Hubble’s accomplishments are in plenty through its many million pictures. Astronomers could discover for the first time the regions of space with flat discs of dust around the newborn stars. They believe that these discs of dust are the building material for planets of other solar systems.  Thousands of galaxies have been filmed by the Hubble. Some of the faintest light rays recorded by the Hubble are believed to have originated from the galaxies when the universe was just 500 million years out of its 13.8 billion years of existence. 

The big questions bothering the astronomers now are what would happen to Hubble and what next after Hubble? A section of the astronomers still believes that there is life for Hubble for at least a decade from now and expect it to retire when the cost of its operation exceeds the scientific output.  On such an occasion, the orbit of Hubble starts sinking lower due to atmospheric drag.  During the peak activity period of the sun, which occurs once in 11 years, the atmosphere expands to sink the Hubble further.  The next solar maximum is due around 2024.  While entering the atmosphere, most of the telescope will be burnt out, with only a few fragments are expected to fall on the earth’s surface.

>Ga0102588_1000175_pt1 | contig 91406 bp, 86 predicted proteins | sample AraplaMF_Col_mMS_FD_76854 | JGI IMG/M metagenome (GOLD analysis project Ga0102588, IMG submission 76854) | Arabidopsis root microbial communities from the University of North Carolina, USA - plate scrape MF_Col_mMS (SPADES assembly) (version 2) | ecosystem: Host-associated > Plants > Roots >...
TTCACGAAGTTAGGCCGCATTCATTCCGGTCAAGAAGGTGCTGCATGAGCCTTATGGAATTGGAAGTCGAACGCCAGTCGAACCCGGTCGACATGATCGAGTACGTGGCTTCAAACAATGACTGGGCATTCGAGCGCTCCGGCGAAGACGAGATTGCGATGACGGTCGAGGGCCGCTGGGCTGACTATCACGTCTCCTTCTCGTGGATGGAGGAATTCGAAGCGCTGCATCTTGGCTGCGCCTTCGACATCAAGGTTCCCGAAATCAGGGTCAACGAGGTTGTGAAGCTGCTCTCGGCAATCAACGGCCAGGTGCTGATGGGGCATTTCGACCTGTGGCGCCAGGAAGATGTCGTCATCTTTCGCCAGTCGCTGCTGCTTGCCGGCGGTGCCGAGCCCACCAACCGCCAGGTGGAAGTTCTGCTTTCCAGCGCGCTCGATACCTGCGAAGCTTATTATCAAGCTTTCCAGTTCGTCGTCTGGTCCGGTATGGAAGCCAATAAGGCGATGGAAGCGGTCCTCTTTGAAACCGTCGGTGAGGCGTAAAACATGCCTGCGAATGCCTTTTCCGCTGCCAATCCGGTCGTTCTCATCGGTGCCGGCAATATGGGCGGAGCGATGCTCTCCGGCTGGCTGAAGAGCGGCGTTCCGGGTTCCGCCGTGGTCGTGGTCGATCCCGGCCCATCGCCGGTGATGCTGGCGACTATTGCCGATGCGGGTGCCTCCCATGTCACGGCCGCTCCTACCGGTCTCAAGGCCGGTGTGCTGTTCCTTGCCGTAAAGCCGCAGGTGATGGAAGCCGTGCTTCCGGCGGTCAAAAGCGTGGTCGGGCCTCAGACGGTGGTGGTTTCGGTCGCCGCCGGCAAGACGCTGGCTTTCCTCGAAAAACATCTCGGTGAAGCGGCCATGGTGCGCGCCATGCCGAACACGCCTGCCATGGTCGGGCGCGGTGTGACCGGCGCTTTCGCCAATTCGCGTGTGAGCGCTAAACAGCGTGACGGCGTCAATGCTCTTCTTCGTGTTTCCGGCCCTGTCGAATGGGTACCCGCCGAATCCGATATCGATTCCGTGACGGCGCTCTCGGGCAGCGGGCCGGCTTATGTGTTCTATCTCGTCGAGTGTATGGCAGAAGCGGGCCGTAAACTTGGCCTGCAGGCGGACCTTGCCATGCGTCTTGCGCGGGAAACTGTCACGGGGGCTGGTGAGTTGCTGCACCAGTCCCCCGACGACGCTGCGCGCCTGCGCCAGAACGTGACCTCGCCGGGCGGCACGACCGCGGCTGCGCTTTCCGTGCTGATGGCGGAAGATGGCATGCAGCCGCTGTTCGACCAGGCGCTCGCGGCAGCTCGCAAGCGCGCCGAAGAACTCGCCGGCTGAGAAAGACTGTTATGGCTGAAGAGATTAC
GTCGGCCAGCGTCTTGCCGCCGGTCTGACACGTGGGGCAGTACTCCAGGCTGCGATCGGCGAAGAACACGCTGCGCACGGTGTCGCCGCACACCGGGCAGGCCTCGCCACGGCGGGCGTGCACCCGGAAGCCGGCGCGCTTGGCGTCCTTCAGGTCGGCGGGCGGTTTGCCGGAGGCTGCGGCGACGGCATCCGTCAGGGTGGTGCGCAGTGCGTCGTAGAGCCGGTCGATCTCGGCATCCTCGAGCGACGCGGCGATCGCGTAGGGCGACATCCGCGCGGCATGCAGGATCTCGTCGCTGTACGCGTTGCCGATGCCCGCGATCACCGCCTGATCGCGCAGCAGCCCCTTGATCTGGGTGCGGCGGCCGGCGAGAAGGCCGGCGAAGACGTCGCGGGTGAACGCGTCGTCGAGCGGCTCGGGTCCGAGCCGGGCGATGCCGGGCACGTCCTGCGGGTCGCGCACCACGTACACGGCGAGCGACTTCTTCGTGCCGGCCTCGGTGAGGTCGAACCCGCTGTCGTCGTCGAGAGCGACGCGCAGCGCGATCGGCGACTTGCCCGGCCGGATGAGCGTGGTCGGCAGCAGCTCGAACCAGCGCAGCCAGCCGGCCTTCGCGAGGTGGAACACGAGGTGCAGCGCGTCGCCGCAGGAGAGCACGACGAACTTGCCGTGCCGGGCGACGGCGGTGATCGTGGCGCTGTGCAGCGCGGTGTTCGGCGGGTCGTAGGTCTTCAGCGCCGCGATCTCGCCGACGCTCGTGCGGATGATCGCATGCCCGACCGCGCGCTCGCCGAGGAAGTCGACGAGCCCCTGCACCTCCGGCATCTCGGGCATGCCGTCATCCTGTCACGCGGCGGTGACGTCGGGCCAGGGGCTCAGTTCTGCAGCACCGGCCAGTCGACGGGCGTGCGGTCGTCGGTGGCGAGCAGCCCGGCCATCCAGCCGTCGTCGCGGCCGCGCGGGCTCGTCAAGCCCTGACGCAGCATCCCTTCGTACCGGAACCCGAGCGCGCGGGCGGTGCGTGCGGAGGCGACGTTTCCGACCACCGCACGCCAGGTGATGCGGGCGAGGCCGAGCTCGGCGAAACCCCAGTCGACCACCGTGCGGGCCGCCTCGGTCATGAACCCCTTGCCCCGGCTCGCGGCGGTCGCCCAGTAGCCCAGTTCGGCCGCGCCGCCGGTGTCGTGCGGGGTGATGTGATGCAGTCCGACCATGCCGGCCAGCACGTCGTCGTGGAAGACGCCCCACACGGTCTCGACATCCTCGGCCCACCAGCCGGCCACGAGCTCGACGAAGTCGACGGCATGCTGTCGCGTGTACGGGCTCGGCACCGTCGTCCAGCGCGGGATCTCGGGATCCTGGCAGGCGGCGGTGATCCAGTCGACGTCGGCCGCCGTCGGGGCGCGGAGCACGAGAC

Successor to Hubble: JWST
Astronomers expect a successor for Hubble to be placed in orbit before its fall. NASA is planning to launch in 2018, James Webb Space Telescope (JWST), named after its Chief Administrator during the Apollo programme. This telescope shall have a 6.5 m mirror made up from 18 hexagonal panels which are folded at the time of launch to be unfurled at the time of deployment. Once in orbit, the huge mirror is expected to see much fainter objects than Hubble. This telescope shall be placed in a location 1.5 million km from Earth, in the opposite direction to the sun, with an orbit period of one year.